Australasian Science: Australia's authority on science since 1938

Science and Pseudoscience in Mental Health

By Tim Hannan

A new book explores the range and popularity of unproven therapies for psychological disorders.

For those inclined to the view that contemporary healthcare should be founded on good scientific evidence, the past few months have provided some good news. The final report of the National Health and Medical Research Council affirmed that homeopathy lacks any quality evidence to support the claim for effectiveness in treating health conditions. The anti-vaccination movement has been challenged by health professional and parent campaigns, and the threatened loss of childcare rebates. Paleo diet publications have been pulped, detoxing deconstructed, and so-called wellness cures for cancer critiqued in the press.

It has almost been enough to lead one to imagine that reason may yet illuminate the dark places where pseudoscientific health practices lurk, but a new book landing on my desk quickly snuffed out that candle. In Science and Pseudoscience in Clinical Psychology, a team of psychologists reviewed the range of psychotherapeutic methods marketed in the USA that are either unsupported or inadequately evaluated. The number and popularity of these is both astonishing and disturbing.

Treatments promoted for emotional disorders include energy therapies such as Thought Field Therapy and Emotional Freedom Techniques, bodywork therapies including massage, yoga and craniosacral therapy, and a range of brain-based techniques that purport to derive from neuroscientific findings. For parents of children with developmental problems, treatments include sensory integration and sensory-motor techniques, whose popularity remains untouched by the lack of empirical support across several decades.

For this psychologist, the book elicited mixed emotions. On the one hand it is comforting that Australian psychology is not plagued with the variety of pseudoscientific treatments that proliferate in the USA. A Google search did not reveal any local practitioners of entity depossession therapy or Reichian vegetotherapy, although there is at least one Australian unregistered “therapist” available to assist anyone striving to recover memories of alien abductions.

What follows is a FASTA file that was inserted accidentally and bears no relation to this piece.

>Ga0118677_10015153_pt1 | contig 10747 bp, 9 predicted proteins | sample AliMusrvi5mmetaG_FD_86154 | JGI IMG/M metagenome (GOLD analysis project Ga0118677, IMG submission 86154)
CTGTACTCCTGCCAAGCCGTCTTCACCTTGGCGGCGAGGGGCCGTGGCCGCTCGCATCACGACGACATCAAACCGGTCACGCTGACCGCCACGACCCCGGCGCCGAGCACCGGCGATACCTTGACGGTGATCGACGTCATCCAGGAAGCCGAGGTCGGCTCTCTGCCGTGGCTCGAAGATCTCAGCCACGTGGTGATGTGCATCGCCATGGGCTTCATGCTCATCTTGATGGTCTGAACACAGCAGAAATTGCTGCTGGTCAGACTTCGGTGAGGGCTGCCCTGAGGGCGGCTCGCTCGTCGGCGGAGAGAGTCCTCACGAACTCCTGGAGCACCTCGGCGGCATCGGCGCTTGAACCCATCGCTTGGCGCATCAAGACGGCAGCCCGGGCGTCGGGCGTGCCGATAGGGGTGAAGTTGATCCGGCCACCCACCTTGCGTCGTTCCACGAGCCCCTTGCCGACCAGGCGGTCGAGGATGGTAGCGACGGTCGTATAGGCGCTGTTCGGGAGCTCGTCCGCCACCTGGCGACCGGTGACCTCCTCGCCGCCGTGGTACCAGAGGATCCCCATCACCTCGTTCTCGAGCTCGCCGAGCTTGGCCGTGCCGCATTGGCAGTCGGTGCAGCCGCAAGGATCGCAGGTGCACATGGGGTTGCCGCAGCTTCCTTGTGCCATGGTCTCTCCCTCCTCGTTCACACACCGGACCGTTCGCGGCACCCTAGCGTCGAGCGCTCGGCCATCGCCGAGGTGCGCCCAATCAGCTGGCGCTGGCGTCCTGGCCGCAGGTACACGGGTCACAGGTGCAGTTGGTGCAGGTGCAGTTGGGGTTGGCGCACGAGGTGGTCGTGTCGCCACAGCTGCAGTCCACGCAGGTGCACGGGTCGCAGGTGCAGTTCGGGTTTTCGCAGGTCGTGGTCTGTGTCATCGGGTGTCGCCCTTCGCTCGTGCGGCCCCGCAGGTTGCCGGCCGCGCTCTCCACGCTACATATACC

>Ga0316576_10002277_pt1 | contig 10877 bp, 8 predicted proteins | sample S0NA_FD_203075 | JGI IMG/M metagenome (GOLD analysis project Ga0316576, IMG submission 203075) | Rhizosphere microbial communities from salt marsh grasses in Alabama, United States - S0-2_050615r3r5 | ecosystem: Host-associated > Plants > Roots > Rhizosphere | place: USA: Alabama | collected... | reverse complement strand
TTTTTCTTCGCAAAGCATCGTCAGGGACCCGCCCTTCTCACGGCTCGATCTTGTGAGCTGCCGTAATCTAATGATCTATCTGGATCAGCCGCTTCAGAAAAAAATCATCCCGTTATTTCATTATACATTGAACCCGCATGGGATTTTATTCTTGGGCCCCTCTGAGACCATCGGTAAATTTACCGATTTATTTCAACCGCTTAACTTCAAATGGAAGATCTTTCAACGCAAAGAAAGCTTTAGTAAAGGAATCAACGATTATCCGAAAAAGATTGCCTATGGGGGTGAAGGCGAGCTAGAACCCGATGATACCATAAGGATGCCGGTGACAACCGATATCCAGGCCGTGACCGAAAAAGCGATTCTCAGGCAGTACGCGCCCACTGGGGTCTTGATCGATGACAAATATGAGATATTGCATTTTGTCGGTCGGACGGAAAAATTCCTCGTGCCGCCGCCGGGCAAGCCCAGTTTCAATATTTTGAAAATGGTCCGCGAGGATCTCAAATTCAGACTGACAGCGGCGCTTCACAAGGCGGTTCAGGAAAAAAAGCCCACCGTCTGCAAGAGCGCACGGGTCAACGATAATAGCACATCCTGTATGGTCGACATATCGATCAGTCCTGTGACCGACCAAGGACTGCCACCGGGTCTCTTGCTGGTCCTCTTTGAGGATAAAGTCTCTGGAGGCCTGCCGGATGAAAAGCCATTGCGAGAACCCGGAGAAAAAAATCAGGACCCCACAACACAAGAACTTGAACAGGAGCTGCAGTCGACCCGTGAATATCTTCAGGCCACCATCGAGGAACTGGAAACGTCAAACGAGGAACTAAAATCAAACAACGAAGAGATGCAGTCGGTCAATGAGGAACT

It is likely that the requirements associated with obtaining and maintaining registration as a psychologist assist in eliminating or discouraging pseudoscientific practices, and eligibility to provide services through Medicare requires the delivery of evidence-based psychological strategies such as cognitive-behaviour therapy and interpersonal therapy.

On the other hand, there are areas of mental health that remain infested with pseudoscientific beliefs and practices. Like the USA, a range of unproven sensory-motor interventions are marketed to parents of children with developmental disorders, and proponents of chiropractic treatment for autism can still be found. One company offers dolphin-assisted therapy for autism, Down’s syndrome, global developmental delay, ADHD, muscular paralysis and depression, and offers the opportunity to combine this with a range of other modalities, including massage, Reiki and kinesiology – all with “professional therapists”.

The authors of the book also explore why health professionals and other practitioners employ pseudoscientific methods, and propose that some clinicians may not discover that the techniques they employ are ineffective due to difficulties in learning from experience. This failure to learn may arise, in part, from cognitive biases and heuristics that affect the interpretation of data. For example, a clinician who routinely assumes that anxiety arises from interpersonal problems will seek to confirm the hypothesis by seeking out evidence of family dysfunction rather than seeking disconfirming evidence. Studies have shown that the earlier in the clinical assessment process that such evidence is obtained, the more likely it is that an incorrect diagnosis will be made – and the more confident the clinician will be in the erroneous conclusion.

Another factor is the unavailability of accurate feedback on the outcome of the intervention. Clinical experience alone does not deliver the objective, longitudinal data that would demonstrate that a treatment was unsuccessful.

For clients and families, the decision to accept pseudo­scientific practices may be influenced by the nature or severity of the condition, and advice from clinicians regarding the likely outcomes from conventional treatments. The authors note that some opt to place unquestioning trust in the one practitioner to whom they have been referred; others seek out numerous therapists and strive to follow the advice of all, however conflicting this may be. Advice from family members or friends with similar experiences may lead caregivers to adopt a particular treatment, or the source of influence may be a media figure or an organisation with a seemingly informative website.

Of course, some deliberately reject “conventional” treatments, preferring those presented as alternative, new or unorthodox.

A/Prof Tim Hannan is Head of the School of Psychology at Charles Sturt University, and the Past President of the Australian Psychological Society.